Mixtures of aflatoxins and aflatoxin B1 were tested extensively for its carcinogenicity in experimental animals like mice, rats, hamsters, fishes, ducks and monkeys. Oral administration of mixtures of aflatoxins and aflatoxin B1 caused hepatocellular and or cholangiocellular liver tumors, including carcinomas in all species tested except mice. In mice, aflatoxin administered increase the incidence of lung adenomas.

In 1979, a study on the toxic effects of aflatoxin to rats were tested (Norted). Finely ground corn mixed with aflatoxin were given to rats by stomach tube. The rats received high toxic doses (10 or 20 mg aflatoxin/kg body weight). Signs of typical aflatoxicoses were observed.

A feeding trial was done by Marin, et al (2002) to determine the effect of aflatoxin-contaminated diets on growth and hematological and immunological parameters. Low doses of aflatoxin (140 and 280 ppb) were included in a corn-soybean diet of weanling piglets for a period of four (4) weeks. The result showed that there was depressed growth as well as alteration on the humoral and cellular immunity aspects in pigs.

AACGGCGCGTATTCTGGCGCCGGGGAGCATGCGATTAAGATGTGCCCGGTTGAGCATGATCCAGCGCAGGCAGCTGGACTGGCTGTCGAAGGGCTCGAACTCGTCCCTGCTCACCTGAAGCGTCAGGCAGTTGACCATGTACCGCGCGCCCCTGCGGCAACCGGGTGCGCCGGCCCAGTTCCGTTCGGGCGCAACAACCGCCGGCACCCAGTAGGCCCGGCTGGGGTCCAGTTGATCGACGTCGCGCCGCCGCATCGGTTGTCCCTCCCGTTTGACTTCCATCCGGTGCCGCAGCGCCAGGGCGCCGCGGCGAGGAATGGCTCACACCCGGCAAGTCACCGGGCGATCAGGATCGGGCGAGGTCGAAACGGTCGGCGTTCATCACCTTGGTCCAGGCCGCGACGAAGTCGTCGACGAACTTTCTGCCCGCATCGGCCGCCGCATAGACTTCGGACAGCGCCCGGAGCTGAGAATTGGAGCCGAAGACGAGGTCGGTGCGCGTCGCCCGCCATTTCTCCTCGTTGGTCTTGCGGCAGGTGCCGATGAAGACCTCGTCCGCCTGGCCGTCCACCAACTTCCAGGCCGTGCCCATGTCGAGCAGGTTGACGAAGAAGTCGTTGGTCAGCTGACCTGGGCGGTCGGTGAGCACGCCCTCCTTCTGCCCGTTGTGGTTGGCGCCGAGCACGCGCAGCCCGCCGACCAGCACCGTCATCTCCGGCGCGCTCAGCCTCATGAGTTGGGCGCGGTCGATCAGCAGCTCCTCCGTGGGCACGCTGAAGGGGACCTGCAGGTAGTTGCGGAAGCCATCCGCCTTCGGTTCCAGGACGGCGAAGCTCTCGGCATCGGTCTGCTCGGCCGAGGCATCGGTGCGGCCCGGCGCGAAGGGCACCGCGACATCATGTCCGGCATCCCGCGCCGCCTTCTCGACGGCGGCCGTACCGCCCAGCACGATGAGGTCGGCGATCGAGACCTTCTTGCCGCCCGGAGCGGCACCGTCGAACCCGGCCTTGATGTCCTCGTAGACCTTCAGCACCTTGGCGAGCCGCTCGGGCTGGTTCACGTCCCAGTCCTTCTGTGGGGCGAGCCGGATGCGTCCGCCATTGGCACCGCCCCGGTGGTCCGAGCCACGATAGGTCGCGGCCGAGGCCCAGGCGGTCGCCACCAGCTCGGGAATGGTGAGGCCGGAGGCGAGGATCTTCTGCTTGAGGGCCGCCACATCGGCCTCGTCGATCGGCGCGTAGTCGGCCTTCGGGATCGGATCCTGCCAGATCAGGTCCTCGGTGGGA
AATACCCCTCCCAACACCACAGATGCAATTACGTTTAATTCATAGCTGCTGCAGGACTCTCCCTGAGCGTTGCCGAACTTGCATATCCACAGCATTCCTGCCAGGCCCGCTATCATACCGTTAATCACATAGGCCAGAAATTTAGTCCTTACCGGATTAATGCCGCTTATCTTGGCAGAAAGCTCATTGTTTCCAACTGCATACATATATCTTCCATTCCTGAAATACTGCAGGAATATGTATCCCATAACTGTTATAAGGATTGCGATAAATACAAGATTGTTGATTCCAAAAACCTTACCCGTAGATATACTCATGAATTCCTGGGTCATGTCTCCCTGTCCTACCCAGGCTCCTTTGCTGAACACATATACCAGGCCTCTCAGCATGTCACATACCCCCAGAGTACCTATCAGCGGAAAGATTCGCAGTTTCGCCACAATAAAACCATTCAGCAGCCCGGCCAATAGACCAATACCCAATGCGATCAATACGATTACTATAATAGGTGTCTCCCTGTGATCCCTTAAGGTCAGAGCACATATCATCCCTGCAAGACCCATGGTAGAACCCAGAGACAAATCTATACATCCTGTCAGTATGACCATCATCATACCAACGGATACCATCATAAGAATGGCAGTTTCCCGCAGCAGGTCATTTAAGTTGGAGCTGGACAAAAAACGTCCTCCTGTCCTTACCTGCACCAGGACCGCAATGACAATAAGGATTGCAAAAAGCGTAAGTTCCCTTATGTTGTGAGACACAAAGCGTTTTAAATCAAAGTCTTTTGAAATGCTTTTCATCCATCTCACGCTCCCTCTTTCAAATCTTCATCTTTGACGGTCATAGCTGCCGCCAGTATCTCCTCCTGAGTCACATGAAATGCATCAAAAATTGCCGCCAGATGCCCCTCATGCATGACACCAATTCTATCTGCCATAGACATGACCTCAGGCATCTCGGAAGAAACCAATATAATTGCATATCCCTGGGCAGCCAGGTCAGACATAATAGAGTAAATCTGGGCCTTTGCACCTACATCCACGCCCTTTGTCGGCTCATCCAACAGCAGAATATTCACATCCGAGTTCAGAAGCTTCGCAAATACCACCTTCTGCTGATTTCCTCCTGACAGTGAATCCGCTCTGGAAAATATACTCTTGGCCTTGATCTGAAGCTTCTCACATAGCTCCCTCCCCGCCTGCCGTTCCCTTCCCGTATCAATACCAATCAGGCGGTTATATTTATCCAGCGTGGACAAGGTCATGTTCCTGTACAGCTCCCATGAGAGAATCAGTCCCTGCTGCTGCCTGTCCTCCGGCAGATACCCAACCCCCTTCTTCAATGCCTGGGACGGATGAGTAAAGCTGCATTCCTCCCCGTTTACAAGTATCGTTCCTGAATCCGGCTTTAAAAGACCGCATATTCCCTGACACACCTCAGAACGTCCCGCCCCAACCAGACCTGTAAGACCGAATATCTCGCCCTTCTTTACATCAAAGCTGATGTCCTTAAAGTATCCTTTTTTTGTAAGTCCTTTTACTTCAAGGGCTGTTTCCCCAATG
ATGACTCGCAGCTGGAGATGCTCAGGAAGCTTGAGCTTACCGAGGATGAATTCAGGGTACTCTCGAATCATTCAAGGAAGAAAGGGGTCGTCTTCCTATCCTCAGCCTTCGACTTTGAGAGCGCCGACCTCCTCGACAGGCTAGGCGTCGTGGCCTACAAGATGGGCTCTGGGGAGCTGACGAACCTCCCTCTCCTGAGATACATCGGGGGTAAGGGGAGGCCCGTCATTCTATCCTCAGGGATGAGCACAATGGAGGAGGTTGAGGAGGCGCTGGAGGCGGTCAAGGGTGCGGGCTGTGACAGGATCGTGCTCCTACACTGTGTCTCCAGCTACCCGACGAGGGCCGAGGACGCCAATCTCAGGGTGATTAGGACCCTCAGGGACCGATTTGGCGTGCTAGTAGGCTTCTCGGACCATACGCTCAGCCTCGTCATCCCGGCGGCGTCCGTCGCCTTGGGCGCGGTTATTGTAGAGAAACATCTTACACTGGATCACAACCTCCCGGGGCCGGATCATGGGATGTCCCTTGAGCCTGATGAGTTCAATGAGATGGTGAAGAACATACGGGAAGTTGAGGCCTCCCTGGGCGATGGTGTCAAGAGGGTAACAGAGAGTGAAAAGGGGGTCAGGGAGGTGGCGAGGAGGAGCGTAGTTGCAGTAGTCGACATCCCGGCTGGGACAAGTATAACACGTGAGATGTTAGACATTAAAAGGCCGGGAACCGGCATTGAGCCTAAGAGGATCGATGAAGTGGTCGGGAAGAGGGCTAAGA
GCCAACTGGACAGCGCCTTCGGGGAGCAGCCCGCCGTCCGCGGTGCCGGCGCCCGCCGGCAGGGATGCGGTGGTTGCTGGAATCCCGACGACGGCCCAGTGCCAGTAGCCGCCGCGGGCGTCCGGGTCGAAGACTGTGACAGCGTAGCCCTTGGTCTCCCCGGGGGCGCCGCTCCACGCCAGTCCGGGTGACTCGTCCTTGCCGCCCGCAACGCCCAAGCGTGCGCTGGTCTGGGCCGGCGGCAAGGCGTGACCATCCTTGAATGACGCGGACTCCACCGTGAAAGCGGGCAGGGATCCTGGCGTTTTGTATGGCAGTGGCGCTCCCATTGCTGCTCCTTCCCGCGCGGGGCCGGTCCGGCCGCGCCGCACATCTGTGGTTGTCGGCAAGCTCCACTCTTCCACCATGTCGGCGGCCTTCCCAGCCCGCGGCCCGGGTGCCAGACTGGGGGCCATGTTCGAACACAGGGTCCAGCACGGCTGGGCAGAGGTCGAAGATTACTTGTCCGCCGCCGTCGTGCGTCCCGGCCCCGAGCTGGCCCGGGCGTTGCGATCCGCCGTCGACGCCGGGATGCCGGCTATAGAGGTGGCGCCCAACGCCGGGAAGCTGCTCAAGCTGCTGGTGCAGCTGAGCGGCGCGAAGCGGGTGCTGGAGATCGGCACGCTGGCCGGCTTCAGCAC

A study of the carcinogenicity of dietary aflatoxin M1 in male Fischer rats compared to aflatoxin B1 was done by Cullen, et al. Aflatoxin M1 and aflatoxin B1 (0.0 to 50 ug/kg) were fed to male Fischer rats starting at seven (7) weeks to 21 months of age. Hepatocellular carcinomas were detected in 2 of 37 rats and neoplastic nodules were found in six of 37 rats fed with 50 ug/kg afla M1 between 19 and 24 months. Nineteen(19) of 20 rats fed a diet containing 50ug/kg of afla B1 developed hepatocellular carcinomas by 19 months of age. The results indicated that aflatoxin M1 is an hepatic carcinogen although it is considerably less potent that aflatoxin B1.